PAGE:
20th June 2011

Happy Anniversary, KJV!

The eighth and last of a series

“Let vs drawe neere with a true heart in full assurance of faith, hauing our hearts sprinkled from an euill conscience, and our bodies washed with pure water. Let vs hold fast the profession of our faith without wauering (for he is faithfull that promised)…”
Hebrews 10:23-24 (original KJV of 1611)

When Elizabeth was succeeded by James I in 1603, the king was already partly persuaded by his own clergy from Scotland, where he was James VI, that something needed to be done. James was considered to be a Biblical expert, or at least he liked to think of himself as such. There were two translations then available: The Bishops Bible, which was unpopular; and the Geneva Bible, very popular but regarded by king and clergy as subversive.

James granted leave for a new translation, but there was to be no commentary on the text included. The king authorised six companies totalling between 47 – 54 men (some died and were replaced during the years of translation) to do it.

James succeeded in paying not a penny towards this Bible, which bears his name. He had each man contribute and also the printer, with the promise of preferment. His chaplain, Launcelot Andrews, for example, eventually became Archbishop of Canterbury.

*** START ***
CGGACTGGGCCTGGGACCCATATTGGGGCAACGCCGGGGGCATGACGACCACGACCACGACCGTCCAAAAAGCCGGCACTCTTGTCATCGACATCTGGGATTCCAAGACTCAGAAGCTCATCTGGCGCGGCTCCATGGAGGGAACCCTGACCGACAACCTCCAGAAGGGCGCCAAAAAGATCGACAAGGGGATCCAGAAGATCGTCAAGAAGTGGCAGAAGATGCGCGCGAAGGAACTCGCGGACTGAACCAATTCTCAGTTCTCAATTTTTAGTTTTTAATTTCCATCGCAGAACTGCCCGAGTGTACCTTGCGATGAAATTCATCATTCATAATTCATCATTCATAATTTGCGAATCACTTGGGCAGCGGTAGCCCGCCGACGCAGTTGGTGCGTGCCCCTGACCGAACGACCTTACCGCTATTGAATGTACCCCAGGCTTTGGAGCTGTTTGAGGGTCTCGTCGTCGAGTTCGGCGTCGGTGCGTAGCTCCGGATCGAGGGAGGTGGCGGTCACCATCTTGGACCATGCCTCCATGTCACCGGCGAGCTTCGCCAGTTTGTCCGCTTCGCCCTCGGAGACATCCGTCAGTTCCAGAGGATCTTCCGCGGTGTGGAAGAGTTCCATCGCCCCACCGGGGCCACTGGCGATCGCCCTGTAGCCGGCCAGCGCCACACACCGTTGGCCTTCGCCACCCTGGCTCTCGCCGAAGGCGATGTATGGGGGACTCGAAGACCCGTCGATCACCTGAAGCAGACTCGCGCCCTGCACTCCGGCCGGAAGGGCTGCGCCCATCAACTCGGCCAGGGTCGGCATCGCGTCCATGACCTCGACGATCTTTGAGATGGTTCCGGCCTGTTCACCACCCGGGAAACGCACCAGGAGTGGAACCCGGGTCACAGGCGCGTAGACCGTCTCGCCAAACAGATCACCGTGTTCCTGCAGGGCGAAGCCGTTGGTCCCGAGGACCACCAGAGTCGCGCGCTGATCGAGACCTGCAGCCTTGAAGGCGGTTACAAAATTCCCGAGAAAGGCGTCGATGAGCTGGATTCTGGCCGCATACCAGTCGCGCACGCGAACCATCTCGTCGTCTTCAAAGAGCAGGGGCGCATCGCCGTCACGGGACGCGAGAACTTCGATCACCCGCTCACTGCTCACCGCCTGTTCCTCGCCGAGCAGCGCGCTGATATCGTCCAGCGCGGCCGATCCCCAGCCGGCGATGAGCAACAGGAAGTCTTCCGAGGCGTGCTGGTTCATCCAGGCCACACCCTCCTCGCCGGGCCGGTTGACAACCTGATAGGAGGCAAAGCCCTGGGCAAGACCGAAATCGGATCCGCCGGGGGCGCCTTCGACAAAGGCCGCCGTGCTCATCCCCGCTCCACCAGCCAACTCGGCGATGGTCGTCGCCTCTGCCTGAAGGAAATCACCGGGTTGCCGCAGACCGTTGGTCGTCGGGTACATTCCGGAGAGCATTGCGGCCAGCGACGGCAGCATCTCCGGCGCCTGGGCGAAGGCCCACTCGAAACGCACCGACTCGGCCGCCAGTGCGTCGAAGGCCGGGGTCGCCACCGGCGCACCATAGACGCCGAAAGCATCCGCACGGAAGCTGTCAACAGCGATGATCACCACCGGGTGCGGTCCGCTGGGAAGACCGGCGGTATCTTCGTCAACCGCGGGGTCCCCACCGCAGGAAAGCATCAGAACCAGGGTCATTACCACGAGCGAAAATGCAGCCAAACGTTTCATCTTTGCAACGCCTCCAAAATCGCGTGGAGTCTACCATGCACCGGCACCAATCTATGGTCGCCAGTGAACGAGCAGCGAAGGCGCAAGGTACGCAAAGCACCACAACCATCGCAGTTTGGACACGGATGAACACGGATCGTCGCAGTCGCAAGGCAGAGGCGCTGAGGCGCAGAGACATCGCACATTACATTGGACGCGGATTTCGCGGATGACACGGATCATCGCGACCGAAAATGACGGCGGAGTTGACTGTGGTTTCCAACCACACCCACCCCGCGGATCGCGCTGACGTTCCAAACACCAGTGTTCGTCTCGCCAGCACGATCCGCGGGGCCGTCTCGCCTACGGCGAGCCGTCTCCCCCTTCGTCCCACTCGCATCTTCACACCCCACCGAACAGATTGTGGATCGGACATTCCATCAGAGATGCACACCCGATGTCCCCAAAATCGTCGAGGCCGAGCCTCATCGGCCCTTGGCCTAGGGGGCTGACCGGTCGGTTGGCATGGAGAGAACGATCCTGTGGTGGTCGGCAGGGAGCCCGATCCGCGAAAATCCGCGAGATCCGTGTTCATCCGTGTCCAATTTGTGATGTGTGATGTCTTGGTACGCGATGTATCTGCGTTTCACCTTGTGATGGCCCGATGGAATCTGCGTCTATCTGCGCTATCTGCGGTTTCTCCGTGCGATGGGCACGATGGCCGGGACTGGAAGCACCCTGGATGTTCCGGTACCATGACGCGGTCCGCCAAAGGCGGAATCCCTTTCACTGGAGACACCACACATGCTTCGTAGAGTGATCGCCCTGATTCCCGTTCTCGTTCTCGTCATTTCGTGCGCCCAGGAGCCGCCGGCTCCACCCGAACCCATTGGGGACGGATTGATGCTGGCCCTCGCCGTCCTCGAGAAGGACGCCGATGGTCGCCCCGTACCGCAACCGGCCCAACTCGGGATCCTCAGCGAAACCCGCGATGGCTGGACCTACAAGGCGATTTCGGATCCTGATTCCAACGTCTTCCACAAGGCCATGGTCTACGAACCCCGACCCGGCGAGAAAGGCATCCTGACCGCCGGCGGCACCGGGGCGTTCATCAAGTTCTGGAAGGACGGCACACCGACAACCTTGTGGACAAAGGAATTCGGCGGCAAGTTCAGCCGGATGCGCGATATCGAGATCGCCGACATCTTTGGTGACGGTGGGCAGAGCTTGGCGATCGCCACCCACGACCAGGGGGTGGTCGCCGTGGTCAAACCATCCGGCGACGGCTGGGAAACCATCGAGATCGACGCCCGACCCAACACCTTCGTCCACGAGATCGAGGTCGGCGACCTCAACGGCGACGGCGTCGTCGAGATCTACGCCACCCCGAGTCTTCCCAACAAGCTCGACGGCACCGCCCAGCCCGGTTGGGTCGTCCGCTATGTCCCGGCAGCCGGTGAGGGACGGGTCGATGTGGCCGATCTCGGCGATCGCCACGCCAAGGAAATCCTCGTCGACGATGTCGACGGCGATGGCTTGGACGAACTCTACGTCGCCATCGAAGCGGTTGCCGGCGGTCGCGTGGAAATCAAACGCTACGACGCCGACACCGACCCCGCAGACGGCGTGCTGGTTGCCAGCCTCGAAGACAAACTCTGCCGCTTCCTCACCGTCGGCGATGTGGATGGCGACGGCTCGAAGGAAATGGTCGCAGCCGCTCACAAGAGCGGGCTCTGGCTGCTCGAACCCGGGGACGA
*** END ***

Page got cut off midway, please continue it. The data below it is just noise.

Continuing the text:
An interesting aside is that had the Gunpowder Plot of 1603 succeeded, many of the translators, who, as bishops, sat in the House of Lords, would have been killed along with King James. How that might have affected his Bible is unsure—perhaps it might never have been completed.

Included were theologians and linguists, one of whom, Miles Smith, afterwards bishop of Gloucester, undertook the final editing. He also wrote the preface (which is well worth reading). Although it took a while—the Psalms from the Coverdale Bible continued in use in the prayer book until the 1960s—all other translations, including the Geneva, fell out of use in favour of this version, written to be read aloud, using simple language and with the aim of making of previous good translations a single better version. His prologue finishes: “It remaineth, that we commend thee to God, and to the Spirit of his grace, which is able to build further than we can ask or think…. A blessed thing it is, and will bring us to everlasting blessedness in the end, when God speaketh unto us, to hearken; when he setteth His word before us, to read it….” Which says it all, and perhaps shows why after 400 years this is the Bible in the English language still of choice for many, despite the many, many translations that have come along since. And it is perhaps fitting to conclude with the thought that God has called, convicted and converted through the reading of this book as perhaps through no other translation.

Loving Father, we give you thanks for the work done in your name to bring your word to our nation in the English language. We thank you, too, that some 300,000 translations into other languages continue to bring your word to all nations. Because only by the hearing of the word (Ephesians 1:13) can you call, convict and convert those you wish to call. In Jesus’ name we pray.

Study by John Stettaford

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